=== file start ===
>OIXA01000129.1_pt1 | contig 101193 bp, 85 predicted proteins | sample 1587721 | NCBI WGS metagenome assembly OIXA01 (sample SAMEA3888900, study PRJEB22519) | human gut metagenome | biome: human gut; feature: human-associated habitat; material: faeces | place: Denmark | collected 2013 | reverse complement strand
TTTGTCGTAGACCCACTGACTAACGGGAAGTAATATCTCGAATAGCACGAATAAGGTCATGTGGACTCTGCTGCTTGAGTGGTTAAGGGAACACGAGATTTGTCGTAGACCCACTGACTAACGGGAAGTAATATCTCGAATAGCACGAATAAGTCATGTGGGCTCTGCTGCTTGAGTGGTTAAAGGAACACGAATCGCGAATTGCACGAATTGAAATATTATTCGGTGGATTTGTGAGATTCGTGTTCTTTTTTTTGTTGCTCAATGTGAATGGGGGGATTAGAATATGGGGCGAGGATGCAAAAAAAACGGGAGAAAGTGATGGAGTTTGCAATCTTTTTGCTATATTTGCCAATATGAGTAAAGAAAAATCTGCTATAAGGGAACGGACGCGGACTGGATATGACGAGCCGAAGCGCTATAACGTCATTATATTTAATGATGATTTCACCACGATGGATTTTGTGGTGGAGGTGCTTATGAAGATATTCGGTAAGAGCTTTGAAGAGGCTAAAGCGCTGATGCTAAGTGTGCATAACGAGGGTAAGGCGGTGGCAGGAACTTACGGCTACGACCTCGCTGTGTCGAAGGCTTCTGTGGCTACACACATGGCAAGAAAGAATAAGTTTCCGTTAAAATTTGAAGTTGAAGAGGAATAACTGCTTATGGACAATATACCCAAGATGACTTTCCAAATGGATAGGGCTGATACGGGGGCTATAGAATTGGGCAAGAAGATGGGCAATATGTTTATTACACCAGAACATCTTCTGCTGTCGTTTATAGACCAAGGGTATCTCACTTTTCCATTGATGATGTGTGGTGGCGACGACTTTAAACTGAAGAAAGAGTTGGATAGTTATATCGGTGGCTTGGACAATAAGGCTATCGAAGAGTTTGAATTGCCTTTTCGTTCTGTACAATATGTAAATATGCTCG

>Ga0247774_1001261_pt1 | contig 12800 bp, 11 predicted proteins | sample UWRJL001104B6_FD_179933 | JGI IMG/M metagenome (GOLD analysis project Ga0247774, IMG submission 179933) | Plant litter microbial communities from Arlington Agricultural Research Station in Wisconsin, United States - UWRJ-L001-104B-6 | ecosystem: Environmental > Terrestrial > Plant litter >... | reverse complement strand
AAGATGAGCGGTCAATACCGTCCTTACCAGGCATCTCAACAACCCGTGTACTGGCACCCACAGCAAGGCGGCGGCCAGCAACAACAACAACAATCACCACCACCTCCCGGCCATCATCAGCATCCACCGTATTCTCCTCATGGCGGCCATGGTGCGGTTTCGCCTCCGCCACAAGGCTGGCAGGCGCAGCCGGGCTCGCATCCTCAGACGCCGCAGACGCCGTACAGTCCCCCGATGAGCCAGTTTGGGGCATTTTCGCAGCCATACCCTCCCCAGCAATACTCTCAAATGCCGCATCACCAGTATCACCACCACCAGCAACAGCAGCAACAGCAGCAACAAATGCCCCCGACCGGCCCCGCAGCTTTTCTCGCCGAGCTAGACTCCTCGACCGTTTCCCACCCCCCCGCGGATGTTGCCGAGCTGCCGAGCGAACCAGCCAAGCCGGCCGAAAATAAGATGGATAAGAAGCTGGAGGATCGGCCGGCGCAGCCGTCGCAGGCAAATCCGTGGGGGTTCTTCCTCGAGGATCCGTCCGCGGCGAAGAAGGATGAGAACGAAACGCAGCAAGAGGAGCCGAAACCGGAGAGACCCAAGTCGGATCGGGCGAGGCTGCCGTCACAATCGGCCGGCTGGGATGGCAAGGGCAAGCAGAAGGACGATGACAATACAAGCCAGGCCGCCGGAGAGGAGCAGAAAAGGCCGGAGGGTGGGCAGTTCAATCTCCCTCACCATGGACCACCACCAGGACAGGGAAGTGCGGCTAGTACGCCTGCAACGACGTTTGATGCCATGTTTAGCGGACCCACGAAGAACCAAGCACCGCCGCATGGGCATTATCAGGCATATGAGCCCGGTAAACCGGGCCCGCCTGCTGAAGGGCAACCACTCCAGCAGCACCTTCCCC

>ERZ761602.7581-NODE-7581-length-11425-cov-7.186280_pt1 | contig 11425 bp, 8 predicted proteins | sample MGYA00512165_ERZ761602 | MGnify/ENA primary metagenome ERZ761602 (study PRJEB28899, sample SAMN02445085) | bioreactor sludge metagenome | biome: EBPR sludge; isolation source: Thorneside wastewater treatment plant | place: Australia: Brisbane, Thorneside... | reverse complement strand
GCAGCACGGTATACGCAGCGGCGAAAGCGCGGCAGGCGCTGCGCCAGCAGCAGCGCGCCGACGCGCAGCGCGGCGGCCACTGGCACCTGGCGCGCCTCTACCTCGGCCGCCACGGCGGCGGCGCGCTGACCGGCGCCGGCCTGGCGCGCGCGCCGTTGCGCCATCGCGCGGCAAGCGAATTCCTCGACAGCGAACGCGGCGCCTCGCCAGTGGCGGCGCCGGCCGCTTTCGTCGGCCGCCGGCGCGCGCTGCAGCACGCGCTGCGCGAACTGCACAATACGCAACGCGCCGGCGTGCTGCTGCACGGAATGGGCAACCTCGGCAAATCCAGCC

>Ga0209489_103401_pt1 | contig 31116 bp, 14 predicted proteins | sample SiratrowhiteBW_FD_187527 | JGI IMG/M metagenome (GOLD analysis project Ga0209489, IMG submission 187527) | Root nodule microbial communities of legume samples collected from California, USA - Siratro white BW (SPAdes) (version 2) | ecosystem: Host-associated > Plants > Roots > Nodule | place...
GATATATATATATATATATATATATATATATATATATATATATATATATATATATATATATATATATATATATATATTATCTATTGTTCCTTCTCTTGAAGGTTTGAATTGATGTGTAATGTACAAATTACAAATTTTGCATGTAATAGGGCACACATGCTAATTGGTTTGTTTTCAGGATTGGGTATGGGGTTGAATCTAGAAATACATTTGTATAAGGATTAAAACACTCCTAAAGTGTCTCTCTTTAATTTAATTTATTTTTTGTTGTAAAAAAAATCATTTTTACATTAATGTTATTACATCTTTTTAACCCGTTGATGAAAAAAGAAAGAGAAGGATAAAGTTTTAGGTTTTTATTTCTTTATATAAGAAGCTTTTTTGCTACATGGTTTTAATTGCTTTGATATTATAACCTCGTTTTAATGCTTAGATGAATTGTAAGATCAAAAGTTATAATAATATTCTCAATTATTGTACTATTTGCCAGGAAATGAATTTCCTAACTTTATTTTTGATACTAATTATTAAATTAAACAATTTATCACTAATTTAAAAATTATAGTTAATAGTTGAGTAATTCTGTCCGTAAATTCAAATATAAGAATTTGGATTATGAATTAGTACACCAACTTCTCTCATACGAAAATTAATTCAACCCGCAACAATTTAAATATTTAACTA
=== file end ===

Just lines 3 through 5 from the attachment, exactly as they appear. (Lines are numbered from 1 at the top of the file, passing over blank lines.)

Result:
>Ga0247774_1001261_pt1 | contig 12800 bp, 11 predicted proteins | sample UWRJL001104B6_FD_179933 | JGI IMG/M metagenome (GOLD analysis project Ga0247774, IMG submission 179933) | Plant litter microbial communities from Arlington Agricultural Research Station in Wisconsin, United States - UWRJ-L001-104B-6 | ecosystem: Environmental > Terrestrial > Plant litter >... | reverse complement strand
AAGATGAGCGGTCAATACCGTCCTTACCAGGCATCTCAACAACCCGTGTACTGGCACCCACAGCAAGGCGGCGGCCAGCAACAACAACAACAATCACCACCACCTCCCGGCCATCATCAGCATCCACCGTATTCTCCTCATGGCGGCCATGGTGCGGTTTCGCCTCCGCCACAAGGCTGGCAGGCGCAGCCGGGCTCGCATCCTCAGACGCCGCAGACGCCGTACAGTCCCCCGATGAGCCAGTTTGGGGCATTTTCGCAGCCATACCCTCCCCAGCAATACTCTCAAATGCCGCATCACCAGTATCACCACCACCAGCAACAGCAGCAACAGCAGCAACAAATGCCCCCGACCGGCCCCGCAGCTTTTCTCGCCGAGCTAGACTCCTCGACCGTTTCCCACCCCCCCGCGGATGTTGCCGAGCTGCCGAGCGAACCAGCCAAGCCGGCCGAAAATAAGATGGATAAGAAGCTGGAGGATCGGCCGGCGCAGCCGTCGCAGGCAAATCCGTGGGGGTTCTTCCTCGAGGATCCGTCCGCGGCGAAGAAGGATGAGAACGAAACGCAGCAAGAGGAGCCGAAACCGGAGAGACCCAAGTCGGATCGGGCGAGGCTGCCGTCACAATCGGCCGGCTGGGATGGCAAGGGCAAGCAGAAGGACGATGACAATACAAGCCAGGCCGCCGGAGAGGAGCAGAAAAGGCCGGAGGGTGGGCAGTTCAATCTCCCTCACCATGGACCACCACCAGGACAGGGAAGTGCGGCTAGTACGCCTGCAACGACGTTTGATGCCATGTTTAGCGGACCCACGAAGAACCAAGCACCGCCGCATGGGCATTATCAGGCATATGAGCCCGGTAAACCGGGCCCGCCTGCTGAAGGGCAACCACTCCAGCAGCACCTTCCCC

>ERZ761602.7581-NODE-7581-length-11425-cov-7.186280_pt1 | contig 11425 bp, 8 predicted proteins | sample MGYA00512165_ERZ761602 | MGnify/ENA primary metagenome ERZ761602 (study PRJEB28899, sample SAMN02445085) | bioreactor sludge metagenome | biome: EBPR sludge; isolation source: Thorneside wastewater treatment plant | place: Australia: Brisbane, Thorneside... | reverse complement strand